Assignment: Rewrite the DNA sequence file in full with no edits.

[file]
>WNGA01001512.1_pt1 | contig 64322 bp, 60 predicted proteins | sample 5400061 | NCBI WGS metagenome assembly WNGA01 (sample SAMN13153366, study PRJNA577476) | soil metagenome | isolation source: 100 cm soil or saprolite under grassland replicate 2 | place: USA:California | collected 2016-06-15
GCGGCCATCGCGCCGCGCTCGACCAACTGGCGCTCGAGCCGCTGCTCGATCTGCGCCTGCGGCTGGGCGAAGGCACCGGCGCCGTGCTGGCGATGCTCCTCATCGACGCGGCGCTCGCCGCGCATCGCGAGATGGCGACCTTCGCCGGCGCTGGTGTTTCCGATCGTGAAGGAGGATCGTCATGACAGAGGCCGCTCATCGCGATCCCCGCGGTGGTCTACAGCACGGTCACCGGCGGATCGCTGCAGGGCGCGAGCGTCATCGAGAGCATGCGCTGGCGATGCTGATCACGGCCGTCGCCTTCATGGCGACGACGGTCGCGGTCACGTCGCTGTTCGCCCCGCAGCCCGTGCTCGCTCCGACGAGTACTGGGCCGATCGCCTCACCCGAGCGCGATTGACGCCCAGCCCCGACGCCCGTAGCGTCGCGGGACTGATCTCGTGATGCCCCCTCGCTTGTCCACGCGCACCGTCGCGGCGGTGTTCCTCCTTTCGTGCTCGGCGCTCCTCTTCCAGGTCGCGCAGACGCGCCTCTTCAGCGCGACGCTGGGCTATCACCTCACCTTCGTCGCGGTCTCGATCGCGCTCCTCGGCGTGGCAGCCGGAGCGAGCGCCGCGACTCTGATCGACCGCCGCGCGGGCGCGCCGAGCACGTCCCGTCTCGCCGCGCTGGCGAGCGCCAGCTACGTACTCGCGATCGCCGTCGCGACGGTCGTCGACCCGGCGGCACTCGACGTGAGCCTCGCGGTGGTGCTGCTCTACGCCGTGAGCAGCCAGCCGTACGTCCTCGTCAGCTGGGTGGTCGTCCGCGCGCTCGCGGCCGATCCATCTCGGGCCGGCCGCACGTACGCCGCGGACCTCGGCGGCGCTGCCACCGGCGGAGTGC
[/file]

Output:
>WNGA01001512.1_pt1 | contig 64322 bp, 60 predicted proteins | sample 5400061 | NCBI WGS metagenome assembly WNGA01 (sample SAMN13153366, study PRJNA577476) | soil metagenome | isolation source: 100 cm soil or saprolite under grassland replicate 2 | place: USA:California | collected 2016-06-15
GCGGCCATCGCGCCGCGCTCGACCAACTGGCGCTCGAGCCGCTGCTCGATCTGCGCCTGCGGCTGGGCGAAGGCACCGGCGCCGTGCTGGCGATGCTCCTCATCGACGCGGCGCTCGCCGCGCATCGCGAGATGGCGACCTTCGCCGGCGCTGGTGTTTCCGATCGTGAAGGAGGATCGTCATGACAGAGGCCGCTCATCGCGATCCCCGCGGTGGTCTACAGCACGGTCACCGGCGGATCGCTGCAGGGCGCGAGCGTCATCGAGAGCATGCGCTGGCGATGCTGATCACGGCCGTCGCCTTCATGGCGACGACGGTCGCGGTCACGTCGCTGTTCGCCCCGCAGCCCGTGCTCGCTCCGACGAGTACTGGGCCGATCGCCTCACCCGAGCGCGATTGACGCCCAGCCCCGACGCCCGTAGCGTCGCGGGACTGATCTCGTGATGCCCCCTCGCTTGTCCACGCGCACCGTCGCGGCGGTGTTCCTCCTTTCGTGCTCGGCGCTCCTCTTCCAGGTCGCGCAGACGCGCCTCTTCAGCGCGACGCTGGGCTATCACCTCACCTTCGTCGCGGTCTCGATCGCGCTCCTCGGCGTGGCAGCCGGAGCGAGCGCCGCGACTCTGATCGACCGCCGCGCGGGCGCGCCGAGCACGTCCCGTCTCGCCGCGCTGGCGAGCGCCAGCTACGTACTCGCGATCGCCGTCGCGACGGTCGTCGACCCGGCGGCACTCGACGTGAGCCTCGCGGTGGTGCTGCTCTACGCCGTGAGCAGCCAGCCGTACGTCCTCGTCAGCTGGGTGGTCGTCCGCGCGCTCGCGGCCGATCCATCTCGGGCCGGCCGCACGTACGCCGCGGACCTCGGCGGCGCTGCCACCGGCGGAGTGC